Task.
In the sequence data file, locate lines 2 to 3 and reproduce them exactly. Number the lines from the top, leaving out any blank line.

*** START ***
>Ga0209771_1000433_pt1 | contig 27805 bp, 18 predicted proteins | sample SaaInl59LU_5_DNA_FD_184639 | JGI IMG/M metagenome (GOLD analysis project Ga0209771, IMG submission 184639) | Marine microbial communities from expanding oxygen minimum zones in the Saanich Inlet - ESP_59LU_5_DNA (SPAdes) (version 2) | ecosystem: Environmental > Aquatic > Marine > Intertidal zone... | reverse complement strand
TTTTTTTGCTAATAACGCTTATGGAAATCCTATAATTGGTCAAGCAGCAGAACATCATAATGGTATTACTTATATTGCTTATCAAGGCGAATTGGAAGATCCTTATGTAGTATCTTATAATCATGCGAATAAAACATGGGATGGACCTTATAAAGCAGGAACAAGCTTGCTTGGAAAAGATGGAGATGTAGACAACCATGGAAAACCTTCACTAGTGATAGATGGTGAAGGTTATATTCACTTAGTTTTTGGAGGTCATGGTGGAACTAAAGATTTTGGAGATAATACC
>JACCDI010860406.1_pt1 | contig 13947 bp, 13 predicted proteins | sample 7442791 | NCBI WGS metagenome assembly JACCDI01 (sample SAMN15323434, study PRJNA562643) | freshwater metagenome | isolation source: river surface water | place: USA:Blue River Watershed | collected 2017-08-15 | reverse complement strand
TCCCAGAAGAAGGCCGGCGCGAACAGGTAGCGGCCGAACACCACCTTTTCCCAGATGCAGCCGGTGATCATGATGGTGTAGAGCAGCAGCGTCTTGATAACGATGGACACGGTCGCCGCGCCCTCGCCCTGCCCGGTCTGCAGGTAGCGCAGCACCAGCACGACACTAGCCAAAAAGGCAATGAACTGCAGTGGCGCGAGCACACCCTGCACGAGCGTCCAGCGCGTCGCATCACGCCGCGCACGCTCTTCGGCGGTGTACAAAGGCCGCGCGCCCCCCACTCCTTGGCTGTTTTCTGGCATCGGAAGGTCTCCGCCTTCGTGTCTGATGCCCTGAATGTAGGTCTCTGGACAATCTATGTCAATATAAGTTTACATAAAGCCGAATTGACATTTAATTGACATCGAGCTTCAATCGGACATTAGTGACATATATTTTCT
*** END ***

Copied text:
TTTTTTTGCTAATAACGCTTATGGAAATCCTATAATTGGTCAAGCAGCAGAACATCATAATGGTATTACTTATATTGCTTATCAAGGCGAATTGGAAGATCCTTATGTAGTATCTTATAATCATGCGAATAAAACATGGGATGGACCTTATAAAGCAGGAACAAGCTTGCTTGGAAAAGATGGAGATGTAGACAACCATGGAAAACCTTCACTAGTGATAGATGGTGAAGGTTATATTCACTTAGTTTTTGGAGGTCATGGTGGAACTAAAGATTTTGGAGATAATACC
>JACCDI010860406.1_pt1 | contig 13947 bp, 13 predicted proteins | sample 7442791 | NCBI WGS metagenome assembly JACCDI01 (sample SAMN15323434, study PRJNA562643) | freshwater metagenome | isolation source: river surface water | place: USA:Blue River Watershed | collected 2017-08-15 | reverse complement strand